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Federal NDP Leader Jagmeet Singh visited the University of Saskatchewan’s dental clinic on Thursday to meet with students and faculty and talk about the government’s new dental care plan.
Under the plan, children, seniors and disabled people with a family income of less than $70,000 a year will get free dental care.
Families with higher incomes, up to $90,000, will be able to pay on a sliding scale.
“We have expanded our health-care system for the first time in a generation, by forcing the Liberal government to bring in a dental plan that is going to cover millions of Canadians,” Singh said.
“We have forced the government to give people a break — to save them money, and also save them from the pain of not having dental care.”
The deal — which the NDP negotiated as one of its terms for supporting the Liberal minority government until at least 2025 — is “something the Liberal government would not have done unless we forced them to do it,” he added.
“It wasn’t like they were going to do it, and we just accelerated it. They voted against this twice in the past.”
Singh said programs like expanded dental care are what Saskatchewan voters can expect if they elect NDP leaders. As of the last federal election, the province’s 14 ridings are entirely represented by Conservative MPs.
“I want people in Saskatchewan to know, this is what you get when you vote for a New Democrat,” Singh said. “If you want something to change — if you want things to be better, if you want to get a break — New Democrats deliver. Conservatives are going to make noise in the corner, but they’re not actually going to make your life any better. (And) the Liberals are just going to keep things the same. … So I want to show the people of Saskatchewan, here is the benefit of voting for a New Democrat.”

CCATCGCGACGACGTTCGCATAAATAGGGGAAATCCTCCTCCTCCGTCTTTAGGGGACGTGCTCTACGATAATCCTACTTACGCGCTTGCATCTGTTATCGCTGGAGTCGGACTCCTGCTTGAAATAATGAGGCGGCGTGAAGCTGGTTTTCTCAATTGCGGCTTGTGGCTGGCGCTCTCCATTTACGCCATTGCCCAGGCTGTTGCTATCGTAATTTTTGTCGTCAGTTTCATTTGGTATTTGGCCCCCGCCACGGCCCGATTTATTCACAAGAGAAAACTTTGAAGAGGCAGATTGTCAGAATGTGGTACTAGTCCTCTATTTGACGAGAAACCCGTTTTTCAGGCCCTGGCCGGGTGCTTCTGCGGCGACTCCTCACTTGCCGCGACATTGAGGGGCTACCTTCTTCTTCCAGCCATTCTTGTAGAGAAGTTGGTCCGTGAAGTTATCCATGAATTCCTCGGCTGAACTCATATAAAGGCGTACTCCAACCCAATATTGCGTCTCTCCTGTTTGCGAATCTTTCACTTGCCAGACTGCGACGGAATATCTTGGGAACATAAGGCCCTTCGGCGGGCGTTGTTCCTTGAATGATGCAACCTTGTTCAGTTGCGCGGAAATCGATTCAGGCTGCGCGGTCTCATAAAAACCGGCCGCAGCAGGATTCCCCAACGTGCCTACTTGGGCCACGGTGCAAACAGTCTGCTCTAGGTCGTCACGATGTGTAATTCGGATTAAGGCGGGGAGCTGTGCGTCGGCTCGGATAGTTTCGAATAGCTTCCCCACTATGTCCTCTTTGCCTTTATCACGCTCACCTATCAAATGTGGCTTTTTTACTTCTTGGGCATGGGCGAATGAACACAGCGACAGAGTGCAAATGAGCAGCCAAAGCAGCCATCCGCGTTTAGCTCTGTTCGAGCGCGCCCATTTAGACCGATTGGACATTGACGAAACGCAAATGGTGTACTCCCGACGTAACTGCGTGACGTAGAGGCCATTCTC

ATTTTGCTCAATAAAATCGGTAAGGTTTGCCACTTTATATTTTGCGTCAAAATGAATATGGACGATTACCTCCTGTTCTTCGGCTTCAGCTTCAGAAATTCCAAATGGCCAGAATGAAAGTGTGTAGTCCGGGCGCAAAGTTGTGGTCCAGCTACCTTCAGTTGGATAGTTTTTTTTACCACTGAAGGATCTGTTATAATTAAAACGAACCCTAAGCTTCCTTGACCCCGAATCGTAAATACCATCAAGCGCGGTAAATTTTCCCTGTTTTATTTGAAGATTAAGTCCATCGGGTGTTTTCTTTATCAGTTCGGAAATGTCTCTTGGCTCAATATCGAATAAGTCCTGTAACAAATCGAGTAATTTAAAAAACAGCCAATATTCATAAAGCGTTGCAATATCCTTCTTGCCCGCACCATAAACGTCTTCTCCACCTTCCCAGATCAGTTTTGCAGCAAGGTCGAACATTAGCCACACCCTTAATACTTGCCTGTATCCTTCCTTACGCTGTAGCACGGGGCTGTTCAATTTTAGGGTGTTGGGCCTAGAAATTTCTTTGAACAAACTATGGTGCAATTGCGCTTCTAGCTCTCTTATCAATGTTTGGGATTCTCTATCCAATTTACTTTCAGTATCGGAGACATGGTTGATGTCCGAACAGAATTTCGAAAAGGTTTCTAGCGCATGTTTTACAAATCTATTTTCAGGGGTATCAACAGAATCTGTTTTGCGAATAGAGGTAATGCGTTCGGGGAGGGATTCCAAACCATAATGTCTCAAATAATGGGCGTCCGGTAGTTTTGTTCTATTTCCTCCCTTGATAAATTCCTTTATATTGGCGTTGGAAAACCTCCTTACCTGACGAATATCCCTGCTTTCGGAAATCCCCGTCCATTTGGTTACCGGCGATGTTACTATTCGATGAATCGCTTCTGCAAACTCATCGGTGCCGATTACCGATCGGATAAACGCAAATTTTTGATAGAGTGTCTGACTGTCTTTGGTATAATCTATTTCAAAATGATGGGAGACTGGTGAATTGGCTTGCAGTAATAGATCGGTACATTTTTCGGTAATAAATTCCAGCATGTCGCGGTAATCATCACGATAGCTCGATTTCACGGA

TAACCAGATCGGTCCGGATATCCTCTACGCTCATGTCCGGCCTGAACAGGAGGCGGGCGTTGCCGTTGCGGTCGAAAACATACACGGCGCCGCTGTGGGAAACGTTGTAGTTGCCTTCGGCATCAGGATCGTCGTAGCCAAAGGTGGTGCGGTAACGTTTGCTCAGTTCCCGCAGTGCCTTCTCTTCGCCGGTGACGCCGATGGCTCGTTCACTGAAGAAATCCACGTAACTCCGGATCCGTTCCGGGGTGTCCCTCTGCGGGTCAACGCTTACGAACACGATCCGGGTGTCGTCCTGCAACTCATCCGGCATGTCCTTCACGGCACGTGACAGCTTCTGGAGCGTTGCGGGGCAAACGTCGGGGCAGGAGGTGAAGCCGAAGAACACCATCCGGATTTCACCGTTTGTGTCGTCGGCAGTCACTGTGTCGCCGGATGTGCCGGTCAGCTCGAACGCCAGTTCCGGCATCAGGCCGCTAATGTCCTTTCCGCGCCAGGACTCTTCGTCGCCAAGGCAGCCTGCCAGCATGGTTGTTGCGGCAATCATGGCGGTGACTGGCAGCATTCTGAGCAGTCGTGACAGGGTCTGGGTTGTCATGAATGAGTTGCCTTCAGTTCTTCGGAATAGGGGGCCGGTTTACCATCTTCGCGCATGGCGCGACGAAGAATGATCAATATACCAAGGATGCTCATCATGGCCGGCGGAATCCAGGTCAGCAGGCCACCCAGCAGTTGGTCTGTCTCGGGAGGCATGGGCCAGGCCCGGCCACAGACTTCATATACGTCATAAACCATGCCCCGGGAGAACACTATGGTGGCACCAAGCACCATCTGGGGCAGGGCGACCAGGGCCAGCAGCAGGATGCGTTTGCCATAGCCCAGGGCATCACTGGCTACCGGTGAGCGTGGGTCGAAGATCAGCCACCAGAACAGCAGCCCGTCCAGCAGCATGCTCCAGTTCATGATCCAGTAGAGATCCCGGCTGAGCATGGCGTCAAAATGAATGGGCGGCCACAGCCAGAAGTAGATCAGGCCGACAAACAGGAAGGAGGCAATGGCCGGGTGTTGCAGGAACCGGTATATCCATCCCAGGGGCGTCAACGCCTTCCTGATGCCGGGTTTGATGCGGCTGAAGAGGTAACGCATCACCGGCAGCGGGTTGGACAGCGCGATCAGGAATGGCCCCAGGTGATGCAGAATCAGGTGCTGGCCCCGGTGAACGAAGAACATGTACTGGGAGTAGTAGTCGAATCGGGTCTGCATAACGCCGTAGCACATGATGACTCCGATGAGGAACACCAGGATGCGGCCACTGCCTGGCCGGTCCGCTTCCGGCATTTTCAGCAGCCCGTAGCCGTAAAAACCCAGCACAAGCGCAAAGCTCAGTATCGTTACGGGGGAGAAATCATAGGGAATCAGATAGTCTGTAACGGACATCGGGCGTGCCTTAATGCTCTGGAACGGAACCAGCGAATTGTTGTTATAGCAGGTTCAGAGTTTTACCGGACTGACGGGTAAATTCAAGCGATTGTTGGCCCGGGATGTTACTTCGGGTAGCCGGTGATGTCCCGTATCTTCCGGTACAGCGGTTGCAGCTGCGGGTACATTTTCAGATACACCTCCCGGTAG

Singh also delved into the rising cost of housing.
“We need to build more homes that are affordable, faster,” he said. “We (are) a G7 nation with significant resources, and we’re just not building homes fast enough.
“There needs to be a serious approach to the housing crisis, which is impacting every community in this country, and is impacting people from all income levels. People with good jobs — who graduate with good jobs — can’t ever find a place that’s in their budget in the community they grew up in. We’ve got people with lower incomes that are struggling, and we’ve got people who are homeless who can’t find a place.
“This is a national crisis.”
Singh also advocated for expanding employment insurance, arguing that not enough Canadian workers are covered by the program as the country heads into uncertain economic times.
“All the economists I have spoken to have said, very clearly, that there are all the … early signs of an upcoming recession,” he said. “There is some debate about how severe it might be; there is no debate about one coming. If we are staring down a recession, we need to have an employment insurance that covers all workers.
“Right now, the current program covers about 40 per cent of workers in Canada. That means 60 per cent of workers are going to be left high and dry if a recession hits.”
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